I know I’m prejudiced, but I don’t think it helps to be a huge success early in life. Too much struggling to keep up the good work, too many people saying (cf, Woody Allen) that they liked the earlier funnier stuff better, too much of a sense that life is a long, slow dwindling of glory.
Look at John Irving (still most famous for The World According to Garp) or Martin Amis (Money) or Jay McInerney (Bright Lights Big City). What you really want in a career is a nice slow burn, a steady development so that (like, say, Hilary Mantel) you write your great novel late-ish, when your mind is clear, you don’t believe your own press, and you’re less likely to blow the profits on cocaine and stupid clothes.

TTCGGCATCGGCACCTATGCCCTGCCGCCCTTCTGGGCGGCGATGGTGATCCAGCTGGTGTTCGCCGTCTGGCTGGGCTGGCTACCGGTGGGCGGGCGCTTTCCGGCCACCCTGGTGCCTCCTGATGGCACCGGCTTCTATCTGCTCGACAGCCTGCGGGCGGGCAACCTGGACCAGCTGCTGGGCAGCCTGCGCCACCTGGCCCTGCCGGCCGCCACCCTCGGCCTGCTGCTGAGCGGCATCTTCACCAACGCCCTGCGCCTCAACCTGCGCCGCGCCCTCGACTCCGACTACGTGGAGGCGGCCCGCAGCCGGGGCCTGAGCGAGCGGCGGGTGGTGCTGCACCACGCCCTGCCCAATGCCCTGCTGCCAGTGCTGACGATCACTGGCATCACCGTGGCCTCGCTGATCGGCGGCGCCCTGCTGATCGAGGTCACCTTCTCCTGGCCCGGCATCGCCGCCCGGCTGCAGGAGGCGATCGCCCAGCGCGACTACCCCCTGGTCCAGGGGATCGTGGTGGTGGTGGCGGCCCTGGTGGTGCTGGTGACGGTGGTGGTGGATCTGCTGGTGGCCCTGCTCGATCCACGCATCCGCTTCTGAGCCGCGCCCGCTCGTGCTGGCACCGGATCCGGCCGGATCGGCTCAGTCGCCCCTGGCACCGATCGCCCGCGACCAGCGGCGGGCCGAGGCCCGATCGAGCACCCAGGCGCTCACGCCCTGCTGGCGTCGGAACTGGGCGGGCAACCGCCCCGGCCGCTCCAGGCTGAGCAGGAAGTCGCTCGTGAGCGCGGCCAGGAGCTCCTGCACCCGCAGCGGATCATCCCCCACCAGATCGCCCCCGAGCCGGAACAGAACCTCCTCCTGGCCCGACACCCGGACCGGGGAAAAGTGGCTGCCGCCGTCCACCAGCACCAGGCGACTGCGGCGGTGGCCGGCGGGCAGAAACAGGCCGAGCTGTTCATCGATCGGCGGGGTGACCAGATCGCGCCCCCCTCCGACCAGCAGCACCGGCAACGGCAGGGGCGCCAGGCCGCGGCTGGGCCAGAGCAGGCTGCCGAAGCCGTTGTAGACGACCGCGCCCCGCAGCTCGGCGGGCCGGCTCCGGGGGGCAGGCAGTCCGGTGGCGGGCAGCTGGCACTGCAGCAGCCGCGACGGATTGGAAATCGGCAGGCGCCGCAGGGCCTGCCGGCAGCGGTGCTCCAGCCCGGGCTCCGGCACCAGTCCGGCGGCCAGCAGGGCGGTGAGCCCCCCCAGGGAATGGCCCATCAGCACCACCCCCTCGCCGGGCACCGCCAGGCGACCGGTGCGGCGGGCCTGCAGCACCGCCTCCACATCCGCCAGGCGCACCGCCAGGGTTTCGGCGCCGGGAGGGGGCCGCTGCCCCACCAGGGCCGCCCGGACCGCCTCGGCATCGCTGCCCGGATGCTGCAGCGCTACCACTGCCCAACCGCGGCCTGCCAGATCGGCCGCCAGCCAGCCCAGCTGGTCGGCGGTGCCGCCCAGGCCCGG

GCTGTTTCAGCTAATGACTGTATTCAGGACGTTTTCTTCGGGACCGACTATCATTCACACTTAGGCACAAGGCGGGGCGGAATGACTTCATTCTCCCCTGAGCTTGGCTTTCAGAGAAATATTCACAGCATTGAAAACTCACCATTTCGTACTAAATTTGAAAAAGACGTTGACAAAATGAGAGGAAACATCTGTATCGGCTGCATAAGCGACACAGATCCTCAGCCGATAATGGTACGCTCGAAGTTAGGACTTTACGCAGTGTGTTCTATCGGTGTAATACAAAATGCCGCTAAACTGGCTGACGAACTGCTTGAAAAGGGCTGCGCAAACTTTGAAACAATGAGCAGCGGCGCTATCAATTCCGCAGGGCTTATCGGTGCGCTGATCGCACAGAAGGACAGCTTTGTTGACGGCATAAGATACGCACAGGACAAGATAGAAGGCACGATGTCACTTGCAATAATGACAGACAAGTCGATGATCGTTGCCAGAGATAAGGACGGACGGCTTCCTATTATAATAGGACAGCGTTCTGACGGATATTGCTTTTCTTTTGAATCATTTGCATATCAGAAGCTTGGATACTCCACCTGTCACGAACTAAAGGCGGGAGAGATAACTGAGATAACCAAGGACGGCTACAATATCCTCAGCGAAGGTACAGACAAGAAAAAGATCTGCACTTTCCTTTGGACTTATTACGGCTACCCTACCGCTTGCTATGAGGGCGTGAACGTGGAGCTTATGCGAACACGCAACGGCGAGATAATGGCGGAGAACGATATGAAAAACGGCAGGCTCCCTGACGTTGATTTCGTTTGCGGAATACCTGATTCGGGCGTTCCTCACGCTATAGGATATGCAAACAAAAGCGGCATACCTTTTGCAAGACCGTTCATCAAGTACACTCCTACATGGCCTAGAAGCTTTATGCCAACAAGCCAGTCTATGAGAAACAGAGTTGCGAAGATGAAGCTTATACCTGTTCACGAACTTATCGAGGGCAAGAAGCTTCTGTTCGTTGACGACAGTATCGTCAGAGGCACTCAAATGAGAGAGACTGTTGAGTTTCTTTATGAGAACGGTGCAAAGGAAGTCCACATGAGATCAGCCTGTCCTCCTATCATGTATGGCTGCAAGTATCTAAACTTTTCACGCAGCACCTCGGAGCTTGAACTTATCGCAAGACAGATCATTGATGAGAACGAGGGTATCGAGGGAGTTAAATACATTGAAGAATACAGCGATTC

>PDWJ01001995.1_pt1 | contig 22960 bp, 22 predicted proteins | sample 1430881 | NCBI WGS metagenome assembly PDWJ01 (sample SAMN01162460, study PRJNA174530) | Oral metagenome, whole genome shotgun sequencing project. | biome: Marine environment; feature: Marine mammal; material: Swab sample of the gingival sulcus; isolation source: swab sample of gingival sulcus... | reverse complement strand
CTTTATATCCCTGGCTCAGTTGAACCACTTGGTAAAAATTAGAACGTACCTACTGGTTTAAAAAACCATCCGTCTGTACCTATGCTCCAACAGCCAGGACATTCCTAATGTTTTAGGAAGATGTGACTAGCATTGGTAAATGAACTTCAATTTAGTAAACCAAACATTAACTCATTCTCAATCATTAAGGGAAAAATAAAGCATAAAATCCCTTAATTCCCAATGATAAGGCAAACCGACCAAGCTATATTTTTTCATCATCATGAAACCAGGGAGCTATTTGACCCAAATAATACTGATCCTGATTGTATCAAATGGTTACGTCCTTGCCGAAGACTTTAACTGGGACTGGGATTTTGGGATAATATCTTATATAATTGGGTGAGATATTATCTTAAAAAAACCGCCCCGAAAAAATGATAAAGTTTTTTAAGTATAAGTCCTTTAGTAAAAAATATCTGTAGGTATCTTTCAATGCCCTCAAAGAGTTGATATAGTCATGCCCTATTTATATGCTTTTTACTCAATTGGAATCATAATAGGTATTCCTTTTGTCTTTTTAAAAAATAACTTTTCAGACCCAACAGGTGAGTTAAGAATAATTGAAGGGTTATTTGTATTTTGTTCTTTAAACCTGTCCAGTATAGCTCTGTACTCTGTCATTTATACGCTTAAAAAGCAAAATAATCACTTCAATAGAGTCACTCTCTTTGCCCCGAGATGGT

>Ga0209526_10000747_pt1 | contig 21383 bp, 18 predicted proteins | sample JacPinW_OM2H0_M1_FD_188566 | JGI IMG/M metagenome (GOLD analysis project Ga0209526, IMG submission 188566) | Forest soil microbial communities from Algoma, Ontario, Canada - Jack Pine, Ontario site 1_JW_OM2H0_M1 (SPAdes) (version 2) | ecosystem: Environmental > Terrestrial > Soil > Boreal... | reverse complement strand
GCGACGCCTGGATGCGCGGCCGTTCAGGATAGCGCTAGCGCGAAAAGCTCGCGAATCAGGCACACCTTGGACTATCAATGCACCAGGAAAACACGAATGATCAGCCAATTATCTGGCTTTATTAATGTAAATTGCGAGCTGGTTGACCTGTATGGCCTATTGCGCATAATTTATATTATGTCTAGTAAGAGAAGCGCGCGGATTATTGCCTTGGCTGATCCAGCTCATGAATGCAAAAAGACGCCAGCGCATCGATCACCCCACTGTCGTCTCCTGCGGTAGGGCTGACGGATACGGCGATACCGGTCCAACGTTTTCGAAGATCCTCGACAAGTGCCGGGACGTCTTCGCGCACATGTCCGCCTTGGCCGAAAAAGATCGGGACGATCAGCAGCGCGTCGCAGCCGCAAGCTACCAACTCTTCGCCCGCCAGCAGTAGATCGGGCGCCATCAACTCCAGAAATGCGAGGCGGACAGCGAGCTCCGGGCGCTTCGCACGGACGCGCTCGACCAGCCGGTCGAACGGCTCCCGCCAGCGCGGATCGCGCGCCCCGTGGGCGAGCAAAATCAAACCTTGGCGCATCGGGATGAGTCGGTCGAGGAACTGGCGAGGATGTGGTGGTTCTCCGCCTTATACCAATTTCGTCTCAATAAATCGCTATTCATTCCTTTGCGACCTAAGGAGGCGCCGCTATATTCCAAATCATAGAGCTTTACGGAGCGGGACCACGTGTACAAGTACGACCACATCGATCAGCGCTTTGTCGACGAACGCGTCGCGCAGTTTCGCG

Of course you can get it wrong in the other direction, like Van Gogh, and (despite wondrous talent) only achieve recognition after you’re dead. This also shows poor planning.
When my husband worked in Nepal, he says he remembers watching, bemused, as huge, musclebound climbers powered past him at great speed through the astonishingly beautiful Himalayan foothills, looking neither left nor right, eyes locked on the summit of Everest.
The journey is the destination. Worth remembering.